The Jags are scoring the ninth fewest points per game.
The Colts are scoring the 15th fewest.
The Colts are allowing the 10th fewest yards per game.
The Jags are allowing the 16th fewest.
The Jags are allowing the 13th fewest points per game.
The Colts are allowing the 17th fewest.
The Colts are allowing the 12th fewest yards per pass attempt.
The Jags are allowing the 17th fewest.
It’s that kind of game — a couple mid-level teams that win games more because they know how to win games than because they are capable of dominating an opponent. And with this game adding a layer of being a division rivalry between two teams that know one another fairly well, it’s likeliest that this game plays out about the way Vegas expects (an Over/Under of 43.5 — with the Colts implied at 23.0 and the Jags at 20.5).
We’ll start on the Jags’ side of the ball, where this team prefers to win with a slow-paced, “run game and defense” strategy — ranking 13th in rush play rate (a mark they’d love to see crack the top 10) and 29th in situation neutral pace of play.
With this run-focused approach, of course, has come a heavy workload for Leonard Fournette, who has played 83.7% of the Jags’ snaps across his last three games, while seeing recent touch counts of 27 // 26 // 31 // 26 // 16. Fournette (incredibly) has only one touchdown all season, but he has the third most red zone carries and the seventh most carries inside the 10. The matchup isn’t great against a Colts team allowing 4.07 yards per carry, with only three rushing touchdowns and five total touchdowns allowed to enemy backs (fourth best and seventh best, respectively), but the locked-in volume Fournette sees whenever Jags games remain close still gives him opportunities to hit. (Note: his 16-touch game came in a 26-3 loss.)
While Fournette has been “all engine and no gloss” this year, the passing attack for the Jags has had its share of spiked weeks — with D.J. Chark picking up six touchdowns and a pair of games north of 140 receiving yards, and with Dede Westbrook and Chris Conley combining for three additional games of 100+ yards. This week, the Jags offense will return Nick Foles under center — though they will also be running into a matchup against a disciplined Colts secondary that is shaving 13.5% off the league-average aDOT and 10% off the league-average YAC/r. Only one team has faced fewer wide receiver targets than the Colts (after they faced the fewest in the league in this same Tampa 2 scheme a year ago), and while four wideouts have topped 100 yards and scored a touchdown in this matchup, all of them required volume to get there.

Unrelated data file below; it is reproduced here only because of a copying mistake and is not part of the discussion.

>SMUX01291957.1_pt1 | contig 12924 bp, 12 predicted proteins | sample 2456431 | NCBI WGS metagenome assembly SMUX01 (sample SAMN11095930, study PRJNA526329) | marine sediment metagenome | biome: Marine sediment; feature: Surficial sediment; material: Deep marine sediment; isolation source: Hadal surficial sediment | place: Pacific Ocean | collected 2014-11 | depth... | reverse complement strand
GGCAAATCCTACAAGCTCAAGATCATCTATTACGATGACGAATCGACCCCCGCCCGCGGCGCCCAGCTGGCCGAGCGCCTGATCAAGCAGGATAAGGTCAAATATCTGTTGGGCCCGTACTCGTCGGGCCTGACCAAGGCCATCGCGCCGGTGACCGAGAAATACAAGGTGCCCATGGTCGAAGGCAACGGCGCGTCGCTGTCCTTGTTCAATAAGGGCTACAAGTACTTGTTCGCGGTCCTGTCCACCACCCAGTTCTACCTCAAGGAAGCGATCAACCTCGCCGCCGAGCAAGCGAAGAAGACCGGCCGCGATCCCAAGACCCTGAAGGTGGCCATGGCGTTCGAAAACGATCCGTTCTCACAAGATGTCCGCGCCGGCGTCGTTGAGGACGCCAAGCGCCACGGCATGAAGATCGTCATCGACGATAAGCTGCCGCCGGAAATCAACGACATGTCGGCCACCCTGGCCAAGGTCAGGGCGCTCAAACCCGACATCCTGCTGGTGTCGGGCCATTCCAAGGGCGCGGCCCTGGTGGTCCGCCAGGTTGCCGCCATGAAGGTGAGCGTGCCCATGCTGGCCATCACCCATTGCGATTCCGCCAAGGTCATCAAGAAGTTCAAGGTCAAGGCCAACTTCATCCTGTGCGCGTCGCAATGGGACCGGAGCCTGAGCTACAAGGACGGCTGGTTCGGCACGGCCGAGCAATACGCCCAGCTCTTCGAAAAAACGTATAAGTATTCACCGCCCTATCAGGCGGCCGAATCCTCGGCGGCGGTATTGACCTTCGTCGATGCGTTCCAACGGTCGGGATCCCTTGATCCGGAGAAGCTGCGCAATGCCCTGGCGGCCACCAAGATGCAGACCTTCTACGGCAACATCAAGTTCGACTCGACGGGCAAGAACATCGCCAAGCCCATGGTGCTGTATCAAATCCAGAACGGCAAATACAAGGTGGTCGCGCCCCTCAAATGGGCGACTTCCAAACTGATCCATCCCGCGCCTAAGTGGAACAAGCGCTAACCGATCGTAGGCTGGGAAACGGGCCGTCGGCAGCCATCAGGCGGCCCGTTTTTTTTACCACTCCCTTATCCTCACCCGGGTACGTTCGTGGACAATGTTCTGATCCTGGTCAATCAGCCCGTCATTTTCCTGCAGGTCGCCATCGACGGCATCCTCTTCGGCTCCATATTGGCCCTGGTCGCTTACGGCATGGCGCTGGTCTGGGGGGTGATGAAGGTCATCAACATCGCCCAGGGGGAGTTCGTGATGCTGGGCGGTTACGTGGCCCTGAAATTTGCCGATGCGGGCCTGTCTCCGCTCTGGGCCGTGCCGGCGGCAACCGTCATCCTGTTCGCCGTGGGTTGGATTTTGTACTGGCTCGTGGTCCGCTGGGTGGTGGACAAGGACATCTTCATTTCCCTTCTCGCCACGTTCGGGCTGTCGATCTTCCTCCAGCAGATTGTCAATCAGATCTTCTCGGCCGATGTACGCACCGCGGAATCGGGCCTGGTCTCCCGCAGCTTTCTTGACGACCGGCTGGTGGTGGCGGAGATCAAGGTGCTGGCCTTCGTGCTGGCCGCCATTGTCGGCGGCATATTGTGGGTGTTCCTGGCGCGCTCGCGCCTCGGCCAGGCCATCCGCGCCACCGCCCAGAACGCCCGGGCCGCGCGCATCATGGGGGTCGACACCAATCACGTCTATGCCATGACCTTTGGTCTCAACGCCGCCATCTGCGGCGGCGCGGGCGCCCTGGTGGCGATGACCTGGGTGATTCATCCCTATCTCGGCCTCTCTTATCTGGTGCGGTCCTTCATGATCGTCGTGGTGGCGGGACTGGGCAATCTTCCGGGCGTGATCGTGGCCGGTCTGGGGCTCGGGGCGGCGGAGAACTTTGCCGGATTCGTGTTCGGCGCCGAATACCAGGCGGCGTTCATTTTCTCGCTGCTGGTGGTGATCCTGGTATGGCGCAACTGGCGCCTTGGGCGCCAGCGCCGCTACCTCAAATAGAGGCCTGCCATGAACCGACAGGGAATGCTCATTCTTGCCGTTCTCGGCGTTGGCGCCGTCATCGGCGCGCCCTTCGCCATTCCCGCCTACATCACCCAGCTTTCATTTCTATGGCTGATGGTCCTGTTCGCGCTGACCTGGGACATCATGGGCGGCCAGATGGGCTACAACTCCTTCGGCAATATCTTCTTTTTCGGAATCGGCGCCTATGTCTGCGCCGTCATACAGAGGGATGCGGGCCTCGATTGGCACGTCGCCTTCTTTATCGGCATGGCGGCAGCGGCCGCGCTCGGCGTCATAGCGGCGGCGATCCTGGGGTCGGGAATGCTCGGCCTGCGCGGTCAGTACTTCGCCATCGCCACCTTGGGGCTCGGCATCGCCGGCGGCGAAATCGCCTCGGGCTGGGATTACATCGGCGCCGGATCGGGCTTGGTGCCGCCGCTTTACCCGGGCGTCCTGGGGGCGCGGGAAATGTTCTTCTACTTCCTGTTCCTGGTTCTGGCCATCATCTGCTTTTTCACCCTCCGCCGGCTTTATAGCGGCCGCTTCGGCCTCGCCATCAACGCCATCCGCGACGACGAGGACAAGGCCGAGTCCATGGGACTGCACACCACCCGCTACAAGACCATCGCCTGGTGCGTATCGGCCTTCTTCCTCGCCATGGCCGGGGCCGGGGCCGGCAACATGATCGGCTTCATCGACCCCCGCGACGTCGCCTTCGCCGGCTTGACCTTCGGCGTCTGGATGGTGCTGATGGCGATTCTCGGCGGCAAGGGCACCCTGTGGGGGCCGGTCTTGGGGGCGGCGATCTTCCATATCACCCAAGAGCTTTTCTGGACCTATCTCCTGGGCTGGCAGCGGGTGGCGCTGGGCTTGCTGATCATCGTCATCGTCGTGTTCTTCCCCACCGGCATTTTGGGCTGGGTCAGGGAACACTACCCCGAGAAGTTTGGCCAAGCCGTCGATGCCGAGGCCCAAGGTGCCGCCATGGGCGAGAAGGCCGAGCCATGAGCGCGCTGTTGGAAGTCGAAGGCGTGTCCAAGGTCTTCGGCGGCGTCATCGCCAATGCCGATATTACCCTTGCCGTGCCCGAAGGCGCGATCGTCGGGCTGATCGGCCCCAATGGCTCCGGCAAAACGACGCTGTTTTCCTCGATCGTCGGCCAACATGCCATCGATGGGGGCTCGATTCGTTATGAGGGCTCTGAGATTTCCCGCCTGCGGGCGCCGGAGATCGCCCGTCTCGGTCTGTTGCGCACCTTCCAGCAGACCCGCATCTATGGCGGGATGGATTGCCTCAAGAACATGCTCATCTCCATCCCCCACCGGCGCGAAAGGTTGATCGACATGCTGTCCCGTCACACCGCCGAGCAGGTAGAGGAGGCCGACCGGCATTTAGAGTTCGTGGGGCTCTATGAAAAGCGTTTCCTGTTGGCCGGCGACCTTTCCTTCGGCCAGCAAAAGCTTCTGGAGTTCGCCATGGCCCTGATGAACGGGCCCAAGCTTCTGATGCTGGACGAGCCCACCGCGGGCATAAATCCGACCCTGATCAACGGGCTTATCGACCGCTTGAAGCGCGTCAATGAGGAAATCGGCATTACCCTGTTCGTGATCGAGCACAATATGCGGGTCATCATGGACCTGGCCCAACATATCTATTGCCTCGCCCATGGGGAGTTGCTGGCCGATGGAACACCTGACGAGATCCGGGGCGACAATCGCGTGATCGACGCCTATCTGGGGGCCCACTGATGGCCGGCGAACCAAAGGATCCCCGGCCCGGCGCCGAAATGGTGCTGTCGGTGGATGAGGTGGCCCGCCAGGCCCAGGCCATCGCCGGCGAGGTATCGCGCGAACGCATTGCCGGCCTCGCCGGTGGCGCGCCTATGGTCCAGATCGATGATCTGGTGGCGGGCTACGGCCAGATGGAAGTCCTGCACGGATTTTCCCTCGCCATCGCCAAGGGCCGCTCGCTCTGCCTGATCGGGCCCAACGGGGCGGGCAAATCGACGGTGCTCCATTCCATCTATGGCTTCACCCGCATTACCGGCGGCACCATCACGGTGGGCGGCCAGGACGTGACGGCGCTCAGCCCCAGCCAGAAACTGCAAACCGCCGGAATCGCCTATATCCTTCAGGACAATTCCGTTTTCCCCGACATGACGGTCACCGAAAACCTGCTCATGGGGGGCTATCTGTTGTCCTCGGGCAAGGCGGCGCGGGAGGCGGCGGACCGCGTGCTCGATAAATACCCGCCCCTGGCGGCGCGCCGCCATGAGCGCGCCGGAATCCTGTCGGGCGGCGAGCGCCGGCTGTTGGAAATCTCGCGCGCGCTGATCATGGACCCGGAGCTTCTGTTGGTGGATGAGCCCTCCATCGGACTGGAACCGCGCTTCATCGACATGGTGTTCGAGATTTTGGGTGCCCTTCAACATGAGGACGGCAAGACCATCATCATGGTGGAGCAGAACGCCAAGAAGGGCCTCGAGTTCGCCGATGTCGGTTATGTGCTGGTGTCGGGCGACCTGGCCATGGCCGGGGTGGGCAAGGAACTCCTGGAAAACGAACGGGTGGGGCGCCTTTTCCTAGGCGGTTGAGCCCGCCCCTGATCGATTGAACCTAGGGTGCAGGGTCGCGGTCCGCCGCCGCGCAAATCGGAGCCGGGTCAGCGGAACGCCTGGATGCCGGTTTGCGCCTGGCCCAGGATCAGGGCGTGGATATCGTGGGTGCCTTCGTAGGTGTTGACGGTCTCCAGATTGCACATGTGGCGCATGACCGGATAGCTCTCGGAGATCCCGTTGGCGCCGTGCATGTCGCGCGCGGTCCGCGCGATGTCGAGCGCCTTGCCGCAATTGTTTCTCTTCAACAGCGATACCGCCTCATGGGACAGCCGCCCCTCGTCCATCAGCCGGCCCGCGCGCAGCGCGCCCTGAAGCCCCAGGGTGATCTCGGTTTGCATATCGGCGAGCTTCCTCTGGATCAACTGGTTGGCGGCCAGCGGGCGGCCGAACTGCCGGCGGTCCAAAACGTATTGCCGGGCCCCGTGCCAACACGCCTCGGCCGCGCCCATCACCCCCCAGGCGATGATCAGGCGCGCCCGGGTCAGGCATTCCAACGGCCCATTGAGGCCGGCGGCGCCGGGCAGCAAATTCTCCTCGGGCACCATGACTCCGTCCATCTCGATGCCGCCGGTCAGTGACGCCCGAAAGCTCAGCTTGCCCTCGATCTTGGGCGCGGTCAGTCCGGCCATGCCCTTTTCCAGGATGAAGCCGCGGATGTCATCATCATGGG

On defense, the Jaguars have had a few breakdowns this year that have led to big YAC plays (they’re boosting the league-average YAC/r by 14%), but they have otherwise been difficult to deal with, shaving 5% off the league-average aDOT and 4% off the league-average catch rate, and allowing only two pass catchers all season to post a DFS score you would have noticed you didn’t have (Alex Erickson’s ultra-cheap 8-137-0 day, and Sammy Watkins’ fluky 9-198-3 Week 1). Outside of these games, the most notable stat line against the Jags was 5-104-0 from Emmanuel Sanders — with Kelce // Humphries // DJ Moore // Michael Thomas all topping 80 yards in this spot, but with none of them scoring a touchdown. Jacoby Brissett is expected to be back under center, but T.Y. Hilton is still not ready to return — leaving this run-leaning offense to spread the ball around amongst Zach Pascal (recent target counts of 7 // 2 // 6 // 7), Chester Rogers (2 // 2 // 5 // 4), Marcus Johnson (three targets last week), Jack Doyle (5 // 5 // 4 // 4), and Eric Ebron (5 // 4 // 2 // 12 — this last one driven by “squeaky wheel” syndrome after Ebron initiated a meeting last week with Frank Reich about his role).